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Canadian Journal of Infectious Diseases
Volume 7 (1996), Issue 4, Pages 237-242
Original Article

An Assessment of the Utilization of Diagnostic Parasitology Laboratory Services in Ontario

Harold Richardson, Christine Fleming, Josephine Palmer, Erluo Chen, Robert Lannigan, and The Microbiology Committee

Laboratory Proficiency Testing Program and the Institute for Clinical Evaluative Sciences, Toronto, Ontario, Canada

Received 12 December 1995; Accepted 29 February 1996

Copyright © 1996 Hindawi Publishing Corporation. This is an open access article distributed under the Creative Commons Attribution License, which permits unrestricted use, distribution, and reproduction in any medium, provided the original work is properly cited.


OBJECTIVE: Diagnostic parasitology services in Ontario were assessed to determine whether the reduction in the number of provider laboratories from 209 to 70 over the period 1977 to 1994 has affected the availability and quality of service.

DESIGN: A questionnaire on parasitology practice was distributed to all laboratories. Responses were validated against data from the requisitions, work cards and reports submitted by licensed parasitology laboratories in a pattern-of-practice survey.

SETTING AND PARTICIPANTS: Laboratories in Ontario are licensed by the provincial Ministry of Health and subjected to mandatory proficiency testing. Laboratories not licensed in parasitology may receive specimens for referral to another facility for processing.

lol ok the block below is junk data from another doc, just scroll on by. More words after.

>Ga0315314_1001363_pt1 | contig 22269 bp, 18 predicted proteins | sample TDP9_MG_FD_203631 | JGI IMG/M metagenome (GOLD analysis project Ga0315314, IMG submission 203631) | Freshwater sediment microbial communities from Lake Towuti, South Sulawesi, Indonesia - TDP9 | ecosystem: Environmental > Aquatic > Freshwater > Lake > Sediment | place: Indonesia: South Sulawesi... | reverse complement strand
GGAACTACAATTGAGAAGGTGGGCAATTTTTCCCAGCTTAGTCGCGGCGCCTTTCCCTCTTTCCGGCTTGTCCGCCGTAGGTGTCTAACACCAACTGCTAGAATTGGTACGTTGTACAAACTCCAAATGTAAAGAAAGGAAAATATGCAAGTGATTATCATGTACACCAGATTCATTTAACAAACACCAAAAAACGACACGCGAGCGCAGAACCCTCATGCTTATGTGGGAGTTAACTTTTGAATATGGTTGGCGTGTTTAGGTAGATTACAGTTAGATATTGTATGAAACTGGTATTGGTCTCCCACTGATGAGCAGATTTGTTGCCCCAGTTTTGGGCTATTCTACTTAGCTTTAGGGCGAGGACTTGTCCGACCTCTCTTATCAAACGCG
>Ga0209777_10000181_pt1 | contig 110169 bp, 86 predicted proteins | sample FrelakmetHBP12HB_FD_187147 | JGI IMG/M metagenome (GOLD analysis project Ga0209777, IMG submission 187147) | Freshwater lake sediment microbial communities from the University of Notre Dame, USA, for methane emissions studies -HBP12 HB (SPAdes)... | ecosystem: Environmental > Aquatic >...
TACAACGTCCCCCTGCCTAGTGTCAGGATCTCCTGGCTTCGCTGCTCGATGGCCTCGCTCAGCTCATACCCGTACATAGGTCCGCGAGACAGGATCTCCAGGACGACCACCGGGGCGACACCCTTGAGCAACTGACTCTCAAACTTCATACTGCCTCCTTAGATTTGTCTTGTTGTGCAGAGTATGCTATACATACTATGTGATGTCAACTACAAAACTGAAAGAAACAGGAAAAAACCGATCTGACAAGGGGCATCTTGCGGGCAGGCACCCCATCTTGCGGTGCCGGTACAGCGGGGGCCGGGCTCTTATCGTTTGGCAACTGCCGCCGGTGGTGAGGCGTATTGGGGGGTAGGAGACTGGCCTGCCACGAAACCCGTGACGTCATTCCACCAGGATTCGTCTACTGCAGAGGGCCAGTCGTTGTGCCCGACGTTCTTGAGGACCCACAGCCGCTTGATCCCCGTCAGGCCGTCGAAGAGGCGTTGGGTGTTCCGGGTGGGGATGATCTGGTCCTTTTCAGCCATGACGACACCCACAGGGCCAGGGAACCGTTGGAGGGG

MAIN OUTCOME MEASURES: Assessment included receipt of fecal specimens for parasitology, on-site testing, the limitation of testing, work referred elsewhere for primary investigation or confirmation, laboratory to which work was referred, and the turnaround time for both on-site and referred work.

RESULTS: Ninety-eight per cent of 338 laboratories returned the questionnaire. Three hundred and six received specimens for parasitology. Sixty-four performed the testing. Of the remainder, 235 referred to 40 laboratories. Approximately 31,000 specimens were processed monthly, with 78% examined within private laboratories and 62% having a turnaround time of at least three days. The yield of positive findings was 3% or more of patients.

CONCLUSIONS: The presence of fecal parasites has been reliably determined and the genus, species and stage of the organism correctly identified. Utilization must be improved through understanding of the factors increasing the pretest likelihood of a positive finding.